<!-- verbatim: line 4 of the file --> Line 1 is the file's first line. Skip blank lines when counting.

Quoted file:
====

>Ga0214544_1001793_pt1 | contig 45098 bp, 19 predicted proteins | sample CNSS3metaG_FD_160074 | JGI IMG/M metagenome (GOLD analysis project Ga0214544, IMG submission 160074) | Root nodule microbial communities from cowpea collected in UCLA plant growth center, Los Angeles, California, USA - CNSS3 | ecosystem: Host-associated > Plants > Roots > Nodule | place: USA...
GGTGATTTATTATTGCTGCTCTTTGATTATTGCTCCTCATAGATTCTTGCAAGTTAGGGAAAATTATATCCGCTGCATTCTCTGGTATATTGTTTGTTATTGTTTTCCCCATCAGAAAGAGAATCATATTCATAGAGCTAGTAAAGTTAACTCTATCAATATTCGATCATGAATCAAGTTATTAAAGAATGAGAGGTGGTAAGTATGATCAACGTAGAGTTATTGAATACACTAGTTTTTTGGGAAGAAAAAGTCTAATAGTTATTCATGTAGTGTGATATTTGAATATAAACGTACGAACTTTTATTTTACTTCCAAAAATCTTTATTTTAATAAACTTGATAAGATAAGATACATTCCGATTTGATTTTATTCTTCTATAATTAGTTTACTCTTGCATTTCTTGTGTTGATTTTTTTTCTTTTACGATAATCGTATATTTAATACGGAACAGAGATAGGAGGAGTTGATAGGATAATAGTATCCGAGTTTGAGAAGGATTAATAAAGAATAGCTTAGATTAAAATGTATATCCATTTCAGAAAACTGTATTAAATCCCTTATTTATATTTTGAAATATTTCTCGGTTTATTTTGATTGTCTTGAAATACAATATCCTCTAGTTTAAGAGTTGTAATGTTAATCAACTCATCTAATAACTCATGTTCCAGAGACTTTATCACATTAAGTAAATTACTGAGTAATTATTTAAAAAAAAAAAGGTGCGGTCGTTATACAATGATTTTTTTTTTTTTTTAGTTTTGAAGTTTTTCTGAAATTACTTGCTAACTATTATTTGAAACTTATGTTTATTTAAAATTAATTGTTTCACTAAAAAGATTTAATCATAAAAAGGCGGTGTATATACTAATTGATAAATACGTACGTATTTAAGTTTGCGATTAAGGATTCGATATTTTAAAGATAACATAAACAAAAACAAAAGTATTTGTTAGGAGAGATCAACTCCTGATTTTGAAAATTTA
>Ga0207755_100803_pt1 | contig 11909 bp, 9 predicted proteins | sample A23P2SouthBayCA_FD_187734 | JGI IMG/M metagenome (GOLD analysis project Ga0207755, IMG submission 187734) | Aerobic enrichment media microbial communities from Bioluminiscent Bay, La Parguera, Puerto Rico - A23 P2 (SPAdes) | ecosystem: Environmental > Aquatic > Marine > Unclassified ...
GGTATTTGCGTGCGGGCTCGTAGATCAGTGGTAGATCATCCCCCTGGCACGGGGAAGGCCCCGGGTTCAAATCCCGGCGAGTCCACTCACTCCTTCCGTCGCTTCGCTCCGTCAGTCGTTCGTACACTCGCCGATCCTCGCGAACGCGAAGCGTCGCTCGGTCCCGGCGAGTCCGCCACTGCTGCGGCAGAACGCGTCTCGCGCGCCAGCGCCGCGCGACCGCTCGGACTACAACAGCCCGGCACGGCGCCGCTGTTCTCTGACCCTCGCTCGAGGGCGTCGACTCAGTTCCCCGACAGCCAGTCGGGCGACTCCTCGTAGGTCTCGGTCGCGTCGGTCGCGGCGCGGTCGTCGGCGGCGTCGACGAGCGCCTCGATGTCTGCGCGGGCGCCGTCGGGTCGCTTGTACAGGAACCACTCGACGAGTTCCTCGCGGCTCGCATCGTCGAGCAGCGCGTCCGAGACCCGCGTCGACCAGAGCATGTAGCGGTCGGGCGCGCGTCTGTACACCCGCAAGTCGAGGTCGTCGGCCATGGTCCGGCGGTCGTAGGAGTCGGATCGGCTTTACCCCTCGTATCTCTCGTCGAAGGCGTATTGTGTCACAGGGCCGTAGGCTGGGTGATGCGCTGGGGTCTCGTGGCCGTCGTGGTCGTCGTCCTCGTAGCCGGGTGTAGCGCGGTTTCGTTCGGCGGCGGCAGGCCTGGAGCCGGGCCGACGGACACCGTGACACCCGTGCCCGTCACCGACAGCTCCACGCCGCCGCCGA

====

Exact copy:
GGTATTTGCGTGCGGGCTCGTAGATCAGTGGTAGATCATCCCCCTGGCACGGGGAAGGCCCCGGGTTCAAATCCCGGCGAGTCCACTCACTCCTTCCGTCGCTTCGCTCCGTCAGTCGTTCGTACACTCGCCGATCCTCGCGAACGCGAAGCGTCGCTCGGTCCCGGCGAGTCCGCCACTGCTGCGGCAGAACGCGTCTCGCGCGCCAGCGCCGCGCGACCGCTCGGACTACAACAGCCCGGCACGGCGCCGCTGTTCTCTGACCCTCGCTCGAGGGCGTCGACTCAGTTCCCCGACAGCCAGTCGGGCGACTCCTCGTAGGTCTCGGTCGCGTCGGTCGCGGCGCGGTCGTCGGCGGCGTCGACGAGCGCCTCGATGTCTGCGCGGGCGCCGTCGGGTCGCTTGTACAGGAACCACTCGACGAGTTCCTCGCGGCTCGCATCGTCGAGCAGCGCGTCCGAGACCCGCGTCGACCAGAGCATGTAGCGGTCGGGCGCGCGTCTGTACACCCGCAAGTCGAGGTCGTCGGCCATGGTCCGGCGGTCGTAGGAGTCGGATCGGCTTTACCCCTCGTATCTCTCGTCGAAGGCGTATTGTGTCACAGGGCCGTAGGCTGGGTGATGCGCTGGGGTCTCGTGGCCGTCGTGGTCGTCGTCCTCGTAGCCGGGTGTAGCGCGGTTTCGTTCGGCGGCGGCAGGCCTGGAGCCGGGCCGACGGACACCGTGACACCCGTGCCCGTCACCGACAGCTCCACGCCGCCGCCGA